RALEIGH, N.C. — National media outlets have labeled Gov. Bev Perdue one of the country's most vulnerable incumbents in the 2012 elections, and her poll numbers, which have been down for months, reflect that possibility.
A possible primary challenger for Perdue is Democratic state Rep. Bill Faison, who has been cagey about his election plans. However, his statewide appearances and recent $500,000 loan to his own campaign have left some wondering if he'll challenge Perdue.
If he does, it will mark the first time a sitting North Carolina governor has faced a primary since 1980, according to North Carolina State University professor Steve Greene.
"It's a sign that you've got a weak incumbent when you get a primary for president, governor, senator, whatever. It's not a good thing for that incumbent," Green said.
That's not the only sign. New numbers from Democrat-affiliated Public Policy Polling put Perdue 11 points behind Republican challenger Pat McCrory. At this point in 2008, she led McCrory by two points. PPP also reported that one in four Democrats said they'll vote for McCrory.
Perdue's approval numbers are down, too, at just 50 percent in her own party. Green says some of that is probably the economy.
"This is the exact type of scenario where you do see primary challengers – whether it's president, governor, senator – when times are bad and people are unhappy," he said.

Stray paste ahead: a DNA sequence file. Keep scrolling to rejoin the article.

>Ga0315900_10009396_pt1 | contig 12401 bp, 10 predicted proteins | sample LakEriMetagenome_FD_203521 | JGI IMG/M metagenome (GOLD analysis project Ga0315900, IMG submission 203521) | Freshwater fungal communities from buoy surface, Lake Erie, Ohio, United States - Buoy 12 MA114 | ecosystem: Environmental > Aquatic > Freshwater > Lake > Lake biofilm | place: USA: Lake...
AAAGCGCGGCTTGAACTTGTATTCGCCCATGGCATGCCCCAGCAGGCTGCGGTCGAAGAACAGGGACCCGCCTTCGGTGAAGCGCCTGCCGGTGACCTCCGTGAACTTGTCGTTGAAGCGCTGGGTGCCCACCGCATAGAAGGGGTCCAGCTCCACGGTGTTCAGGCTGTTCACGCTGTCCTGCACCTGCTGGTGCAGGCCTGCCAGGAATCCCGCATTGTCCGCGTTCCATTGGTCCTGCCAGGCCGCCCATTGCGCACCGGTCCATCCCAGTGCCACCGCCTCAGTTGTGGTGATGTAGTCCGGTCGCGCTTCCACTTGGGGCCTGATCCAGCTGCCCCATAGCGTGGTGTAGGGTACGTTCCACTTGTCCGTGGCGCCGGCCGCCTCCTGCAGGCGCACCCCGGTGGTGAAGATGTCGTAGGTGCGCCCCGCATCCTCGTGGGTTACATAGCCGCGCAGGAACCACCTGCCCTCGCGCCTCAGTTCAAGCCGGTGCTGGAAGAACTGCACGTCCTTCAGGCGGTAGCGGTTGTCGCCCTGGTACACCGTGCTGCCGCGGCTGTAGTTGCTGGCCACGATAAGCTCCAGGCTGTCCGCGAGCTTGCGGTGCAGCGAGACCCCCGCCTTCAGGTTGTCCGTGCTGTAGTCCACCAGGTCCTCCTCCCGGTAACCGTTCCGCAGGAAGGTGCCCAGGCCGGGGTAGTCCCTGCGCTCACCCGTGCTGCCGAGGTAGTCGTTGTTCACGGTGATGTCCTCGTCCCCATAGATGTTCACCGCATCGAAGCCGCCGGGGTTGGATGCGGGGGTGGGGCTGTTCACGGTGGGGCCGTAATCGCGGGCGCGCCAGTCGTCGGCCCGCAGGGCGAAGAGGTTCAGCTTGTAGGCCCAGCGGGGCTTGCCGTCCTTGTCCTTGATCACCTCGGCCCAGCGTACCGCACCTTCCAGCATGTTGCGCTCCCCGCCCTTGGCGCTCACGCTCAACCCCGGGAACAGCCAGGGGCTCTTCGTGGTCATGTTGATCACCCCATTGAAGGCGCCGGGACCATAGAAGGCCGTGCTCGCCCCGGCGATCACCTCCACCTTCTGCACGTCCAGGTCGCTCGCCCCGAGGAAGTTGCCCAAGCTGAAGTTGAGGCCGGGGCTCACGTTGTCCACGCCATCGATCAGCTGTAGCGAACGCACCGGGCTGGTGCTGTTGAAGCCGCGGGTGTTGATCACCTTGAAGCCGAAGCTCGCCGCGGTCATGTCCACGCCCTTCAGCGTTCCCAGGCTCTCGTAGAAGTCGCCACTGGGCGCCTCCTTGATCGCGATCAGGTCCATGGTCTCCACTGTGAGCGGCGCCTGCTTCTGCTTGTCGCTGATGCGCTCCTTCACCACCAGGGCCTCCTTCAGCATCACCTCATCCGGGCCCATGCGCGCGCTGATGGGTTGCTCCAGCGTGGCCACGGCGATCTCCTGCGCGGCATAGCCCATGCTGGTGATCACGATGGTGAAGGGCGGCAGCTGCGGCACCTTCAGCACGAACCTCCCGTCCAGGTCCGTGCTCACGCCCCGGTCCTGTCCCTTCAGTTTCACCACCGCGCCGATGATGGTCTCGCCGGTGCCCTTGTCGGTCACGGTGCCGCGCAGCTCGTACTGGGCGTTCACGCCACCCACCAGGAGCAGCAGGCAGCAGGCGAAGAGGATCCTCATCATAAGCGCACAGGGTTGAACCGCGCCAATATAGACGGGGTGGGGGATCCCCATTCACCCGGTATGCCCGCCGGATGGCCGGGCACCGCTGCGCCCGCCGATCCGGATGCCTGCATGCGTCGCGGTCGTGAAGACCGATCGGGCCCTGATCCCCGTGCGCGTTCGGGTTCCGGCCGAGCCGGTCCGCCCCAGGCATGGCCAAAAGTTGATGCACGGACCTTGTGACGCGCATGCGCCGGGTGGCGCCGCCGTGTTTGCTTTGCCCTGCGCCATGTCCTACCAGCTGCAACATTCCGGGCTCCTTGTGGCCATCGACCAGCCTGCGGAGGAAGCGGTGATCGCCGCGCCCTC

Democrat Debra McHenry isn't calling for a primary, but she said she likes Faison's message on jobs and schools.
"I think that we need to be having a plan on the table and to be talking about these issues," she said.
Progressive blogger James Protzman, who founded the state’s best known Democratic blog, BlueNC.com, said a primary might help defeat the marriage amendment in May.
"The marriage discrimination amendment is a huge, giant and terrible thing, and I don’t want to see that pass. So, if we have to have a primary to stop it, I’m OK with that," he said.
Protzman says he isn't surprised by Perdue's poor poll numbers.
"I think people are upset with her in lots of ways. I’m upset with her. I’m upset with her on the death penalty, for example. But you can’t be a single issue voter on this stuff. You have to go with the net/net. And the net/net is that she’s good on the issues that I care mostly about," he said.
State Democratic Party Executive Director Jay Parmley said he isn't worried about Perdue's poll numbers or her fundraising, and he doesn't think she'll face a primary.
"What that tells me is that the governor's not campaigning yet. What that tells me is she's focused on governing," he said. "As soon as we start full-fledged campaign mode, I think Democrats come home, I think swing and independent voters pay attention, and I think Pat McCrory's going to have his hands full."
Perdue's campaign declined to comment.